The owners of Uncle Thurms Soul Food have closed their Lincoln District restaurant after 16 years but haven’t ruled out a return in a new location.
Linda and Thurmond Brokenbrough opened the comfort food destination at 3709 S. G St. in 2005, following a few years cooking at Lincoln Bowl. The last day of service was Sept. 15, Linda Brokenbrough confirmed in a phone call with The News Tribune.
“What’s unique,” she said Monday afternoon, “we served across the board — comfort food, meatloafs and stuff like that. People love ribs, they don’t necessarily want to eat ribs every day.”
The menu also featured Americana classics like fried chicken, pork chops and roast, she added.
“We’ve always cooked from scratch. We never opened up cans or boxes: That’s what makes a difference, and people can taste the difference,” Brokenbrough said.
In their mid-60s, the Brokenbroughs pushed through the pandemic, but it wasn’t easy.
“When you’re making a third of what you’re used to making…” said Linda Brokenbrough, referencing the many months of takeout-only and limited indoor dining, meeting every payment demand, from rent to taxes, is a daily battle.
They tried to secure relief funding, she said, but none panned out. The primary reason for the closure, though, is that in June they learned the building owners would sell the property.
According to Pierce County property records, Larry and Sherry Wells bought the 3,500-square-foot building, situated on a 7,100-square-foot lot across the street from Lincoln High School, in 2000 for $130,000. On July 27, 2021, They sold it to Cristy Hang and Pham Chinh Kieu Minh, a married couple with a Kent address, for $320,000.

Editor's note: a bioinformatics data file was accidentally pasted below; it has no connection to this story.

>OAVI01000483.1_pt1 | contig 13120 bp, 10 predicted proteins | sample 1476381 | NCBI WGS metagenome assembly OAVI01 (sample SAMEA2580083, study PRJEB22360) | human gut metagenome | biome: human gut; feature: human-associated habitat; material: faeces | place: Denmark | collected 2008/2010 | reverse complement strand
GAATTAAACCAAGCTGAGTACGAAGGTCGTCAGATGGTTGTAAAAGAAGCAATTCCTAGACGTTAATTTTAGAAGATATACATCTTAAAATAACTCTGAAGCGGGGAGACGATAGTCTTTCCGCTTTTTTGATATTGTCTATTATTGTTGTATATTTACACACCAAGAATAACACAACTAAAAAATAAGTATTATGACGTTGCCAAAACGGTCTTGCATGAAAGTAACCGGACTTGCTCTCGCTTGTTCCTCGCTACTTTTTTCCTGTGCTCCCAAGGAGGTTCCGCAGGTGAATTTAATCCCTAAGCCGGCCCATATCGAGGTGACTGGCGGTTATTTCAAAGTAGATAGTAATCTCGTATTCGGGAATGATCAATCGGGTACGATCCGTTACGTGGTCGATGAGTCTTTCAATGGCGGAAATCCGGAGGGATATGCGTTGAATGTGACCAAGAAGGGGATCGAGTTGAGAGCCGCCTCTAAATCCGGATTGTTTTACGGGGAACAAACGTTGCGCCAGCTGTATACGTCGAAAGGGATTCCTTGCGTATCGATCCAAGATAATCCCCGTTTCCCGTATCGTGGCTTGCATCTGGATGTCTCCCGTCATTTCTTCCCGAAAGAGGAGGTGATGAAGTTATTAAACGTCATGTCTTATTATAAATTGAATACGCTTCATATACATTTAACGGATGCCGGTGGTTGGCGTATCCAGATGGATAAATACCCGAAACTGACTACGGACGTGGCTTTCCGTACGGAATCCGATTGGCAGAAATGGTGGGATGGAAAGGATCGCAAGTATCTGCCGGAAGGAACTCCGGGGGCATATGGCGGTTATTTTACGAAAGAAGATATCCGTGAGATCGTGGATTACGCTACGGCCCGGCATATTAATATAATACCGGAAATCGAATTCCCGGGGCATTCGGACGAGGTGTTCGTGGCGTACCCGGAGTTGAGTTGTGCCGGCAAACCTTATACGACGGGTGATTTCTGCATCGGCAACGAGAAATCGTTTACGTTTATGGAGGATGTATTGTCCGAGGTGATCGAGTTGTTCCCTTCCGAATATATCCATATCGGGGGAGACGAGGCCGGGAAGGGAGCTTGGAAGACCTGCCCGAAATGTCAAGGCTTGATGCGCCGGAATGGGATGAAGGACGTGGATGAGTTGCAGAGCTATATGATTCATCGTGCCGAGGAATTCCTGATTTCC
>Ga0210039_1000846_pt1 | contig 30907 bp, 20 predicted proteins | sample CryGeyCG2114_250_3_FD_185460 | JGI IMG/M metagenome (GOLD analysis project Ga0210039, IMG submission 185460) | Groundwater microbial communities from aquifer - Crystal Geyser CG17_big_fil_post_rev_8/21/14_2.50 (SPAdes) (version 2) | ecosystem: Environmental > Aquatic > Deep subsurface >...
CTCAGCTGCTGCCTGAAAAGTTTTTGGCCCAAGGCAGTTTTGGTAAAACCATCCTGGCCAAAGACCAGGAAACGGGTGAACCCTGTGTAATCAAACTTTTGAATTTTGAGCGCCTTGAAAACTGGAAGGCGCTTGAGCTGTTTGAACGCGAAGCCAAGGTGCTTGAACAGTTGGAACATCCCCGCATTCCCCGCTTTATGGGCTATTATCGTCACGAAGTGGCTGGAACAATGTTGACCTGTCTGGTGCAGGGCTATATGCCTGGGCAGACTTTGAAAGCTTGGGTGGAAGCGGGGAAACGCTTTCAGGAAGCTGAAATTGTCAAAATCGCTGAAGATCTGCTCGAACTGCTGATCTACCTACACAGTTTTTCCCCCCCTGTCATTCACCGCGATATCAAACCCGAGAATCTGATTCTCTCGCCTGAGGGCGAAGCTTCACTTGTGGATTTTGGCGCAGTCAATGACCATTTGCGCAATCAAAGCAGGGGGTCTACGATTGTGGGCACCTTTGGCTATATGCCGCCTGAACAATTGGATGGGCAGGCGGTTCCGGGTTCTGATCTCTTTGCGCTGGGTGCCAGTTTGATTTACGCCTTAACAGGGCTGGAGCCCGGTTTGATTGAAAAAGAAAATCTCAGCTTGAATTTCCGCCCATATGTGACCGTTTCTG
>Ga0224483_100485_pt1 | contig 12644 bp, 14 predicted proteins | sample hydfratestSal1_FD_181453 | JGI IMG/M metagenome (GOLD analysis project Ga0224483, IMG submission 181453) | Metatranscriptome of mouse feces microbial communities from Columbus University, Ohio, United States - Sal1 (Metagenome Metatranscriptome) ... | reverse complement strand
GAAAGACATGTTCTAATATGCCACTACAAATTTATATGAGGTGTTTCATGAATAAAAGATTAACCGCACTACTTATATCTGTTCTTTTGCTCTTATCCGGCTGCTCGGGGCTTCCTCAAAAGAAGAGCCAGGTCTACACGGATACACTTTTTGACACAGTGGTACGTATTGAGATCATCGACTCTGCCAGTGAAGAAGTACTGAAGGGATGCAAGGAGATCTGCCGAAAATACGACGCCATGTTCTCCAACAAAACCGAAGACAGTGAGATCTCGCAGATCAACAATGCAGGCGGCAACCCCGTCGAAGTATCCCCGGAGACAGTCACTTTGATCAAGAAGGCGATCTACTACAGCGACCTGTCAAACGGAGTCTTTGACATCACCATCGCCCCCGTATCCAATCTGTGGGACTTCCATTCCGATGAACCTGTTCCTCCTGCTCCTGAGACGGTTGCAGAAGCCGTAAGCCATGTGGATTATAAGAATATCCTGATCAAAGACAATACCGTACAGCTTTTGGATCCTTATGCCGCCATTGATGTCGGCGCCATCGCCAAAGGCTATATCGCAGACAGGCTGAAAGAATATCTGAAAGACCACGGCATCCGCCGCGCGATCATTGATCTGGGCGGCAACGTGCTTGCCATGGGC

The 2022 taxable value of the parcel is $263,000.
Brokenbrough doesn’t know what will come of the Lincoln District space. She was aware that across the street, the former Lincoln Hardware building will soon house CloudKitchens, a ghost kitchen concept for delivery-only restaurants owned by original Uber CEO Travis Kalanick.
Longtime customers and real estate owners have “inundated” the couple with requests to re-open in a new home, she said. If that were to happen, they would prefer staying in the Tacoma area.
Originally from Delaware, they moved here in 1977 for Thurmond’s military career. Travel to various stations ensued, but when it came time to settle down, they wanted to return to Tacoma.
“It was a peaceful, calm environment,” said Linda Brokenbrough, “and the thing is, when you’re the baby of the family — we’re the babies on both sides — we got away so we could grow up.”
They often hosted barbecues at their house, leading friends and family to encourage them to open their own restaurant. Now they are closing the door on one chapter while plotting the next, which could — after a few weeks’ respite — entail more comfort food for Tacoma.
“We don’t know for sure yet,” said Brokenbrough. “They way we’re being inundated with calls, I don’t think it’s gonna be long. Our customers are tugging at the heartstrings.”
This story was originally published September 21, 2021 5:00 AM.